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Pearl Reader’s Guide

By Mary Gordon

Pearl by Mary Gordon


“Enthralling. . . . A demanding and rewarding brainy-brawny novel that complicates our understanding of the world instead of coarsening it.” –The New York Times Book Review

The introduction, discussion questions, suggestions for further reading, and author biography that follow are intended to enhance your group’s reading of Mary Gordon’s Pearl, an extraordinary novel about the power of language and the tragic limitations of love.


It is Christmas night, 1998, when Maria Meyers receives a bizarre phone call from the State Department: her daughter, Pearl, studying abroad in Dublin, has chained herself to the flagpole outside the American embassy and has not eaten in six weeks. So begins this devastating, richly layered story of hope, betrayal, and responsibility. Scrambling to understand her daughter’s terrifying behavior and hell-bent on preventing her death, Maria rushes to Dublin–only to be told by a hospital authority that Pearl will not see her. Meanwhile, Joseph, Maria’s best friend and Pearl’s surrogate father, arrives in Ireland to help and discovers that he understands Pearl’s motives better than any of them could have imagined. As Pearl’s life hangs in the balance, all three of them must confront their pasts, exhume old tragedies, and take the measure of their power to forgive.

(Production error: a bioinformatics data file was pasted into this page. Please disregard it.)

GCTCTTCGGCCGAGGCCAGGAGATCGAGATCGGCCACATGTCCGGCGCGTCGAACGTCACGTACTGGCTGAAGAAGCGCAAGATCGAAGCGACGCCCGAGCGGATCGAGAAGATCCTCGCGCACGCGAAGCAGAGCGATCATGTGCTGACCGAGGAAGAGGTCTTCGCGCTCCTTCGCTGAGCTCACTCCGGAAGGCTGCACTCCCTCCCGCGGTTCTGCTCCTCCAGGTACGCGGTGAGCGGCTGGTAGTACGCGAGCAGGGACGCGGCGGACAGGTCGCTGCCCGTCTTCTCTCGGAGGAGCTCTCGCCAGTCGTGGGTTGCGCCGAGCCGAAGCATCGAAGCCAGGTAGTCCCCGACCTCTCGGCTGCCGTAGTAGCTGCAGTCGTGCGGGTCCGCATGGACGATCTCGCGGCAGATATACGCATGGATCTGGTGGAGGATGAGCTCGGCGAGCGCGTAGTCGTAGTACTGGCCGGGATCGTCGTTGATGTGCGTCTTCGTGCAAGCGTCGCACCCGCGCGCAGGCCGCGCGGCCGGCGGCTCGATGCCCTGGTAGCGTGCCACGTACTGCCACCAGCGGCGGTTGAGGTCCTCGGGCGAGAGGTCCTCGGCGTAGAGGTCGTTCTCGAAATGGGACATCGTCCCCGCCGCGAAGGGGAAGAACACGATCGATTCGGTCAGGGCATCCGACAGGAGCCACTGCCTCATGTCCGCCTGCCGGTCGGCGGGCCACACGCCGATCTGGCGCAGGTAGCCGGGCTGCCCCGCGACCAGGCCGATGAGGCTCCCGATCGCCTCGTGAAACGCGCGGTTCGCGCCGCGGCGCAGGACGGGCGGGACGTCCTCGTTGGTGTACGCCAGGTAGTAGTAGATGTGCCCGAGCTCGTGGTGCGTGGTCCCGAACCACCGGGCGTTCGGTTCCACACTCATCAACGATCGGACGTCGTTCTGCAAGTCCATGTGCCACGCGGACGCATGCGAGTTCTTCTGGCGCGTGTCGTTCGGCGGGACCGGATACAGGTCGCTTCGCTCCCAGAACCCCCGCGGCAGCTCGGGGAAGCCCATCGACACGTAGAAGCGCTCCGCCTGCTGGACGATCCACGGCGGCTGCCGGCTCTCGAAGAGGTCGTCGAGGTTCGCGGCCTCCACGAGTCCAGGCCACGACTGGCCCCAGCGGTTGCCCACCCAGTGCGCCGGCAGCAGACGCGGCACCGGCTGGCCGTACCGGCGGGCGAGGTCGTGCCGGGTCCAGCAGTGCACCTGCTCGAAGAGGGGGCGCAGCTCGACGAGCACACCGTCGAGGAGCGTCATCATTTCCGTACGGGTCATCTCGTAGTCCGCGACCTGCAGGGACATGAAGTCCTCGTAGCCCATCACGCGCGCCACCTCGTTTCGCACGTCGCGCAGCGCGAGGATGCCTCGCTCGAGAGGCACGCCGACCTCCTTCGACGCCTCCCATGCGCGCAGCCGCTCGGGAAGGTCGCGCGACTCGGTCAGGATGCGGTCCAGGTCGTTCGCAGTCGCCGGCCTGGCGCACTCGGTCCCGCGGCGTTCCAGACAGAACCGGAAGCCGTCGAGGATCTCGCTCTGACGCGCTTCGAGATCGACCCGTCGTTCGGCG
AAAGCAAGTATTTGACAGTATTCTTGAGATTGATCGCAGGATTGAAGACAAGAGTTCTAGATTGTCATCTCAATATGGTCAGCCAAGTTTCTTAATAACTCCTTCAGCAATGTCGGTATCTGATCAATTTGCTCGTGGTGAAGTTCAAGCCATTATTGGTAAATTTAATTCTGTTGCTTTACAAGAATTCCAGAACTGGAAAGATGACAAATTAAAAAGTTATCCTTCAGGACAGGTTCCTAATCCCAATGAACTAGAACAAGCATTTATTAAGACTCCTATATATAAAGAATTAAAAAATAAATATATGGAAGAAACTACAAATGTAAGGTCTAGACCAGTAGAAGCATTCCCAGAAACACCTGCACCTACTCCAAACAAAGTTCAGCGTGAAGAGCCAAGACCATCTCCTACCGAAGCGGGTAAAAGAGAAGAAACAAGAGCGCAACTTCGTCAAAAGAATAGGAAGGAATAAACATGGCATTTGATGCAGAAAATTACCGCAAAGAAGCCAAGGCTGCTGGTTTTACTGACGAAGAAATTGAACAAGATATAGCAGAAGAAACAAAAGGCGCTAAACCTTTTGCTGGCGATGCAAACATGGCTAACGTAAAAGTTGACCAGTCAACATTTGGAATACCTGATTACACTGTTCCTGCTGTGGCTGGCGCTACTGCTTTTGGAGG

Pearl’s riveting, ingeniously detailed plot, set against the backdrop of Northern Ireland’s Troubles, explores the failure of faith, the role of political engagement in our lives, and the singular, sometimes excruciating bond between parent and child. Unflinching and profoundly moving, Pearl poses the critical question: why, in a world of sorrow and injustice, should we choose to live at all?

Questions and Topics for Discussion

1. How does Maria’s Catholic background inform her thought processes, despite her adamant rejection of the Church? What specific childhood event initiated the erosion of her love affair with Catholicism? How does the narrator explain Maria’s sudden flashback to “the terms of her childhood . . . fast, abstinence, sin, virtue” [p. 259] after she is chastised by Joseph? Is Maria able to identify her reaction with the same clarity?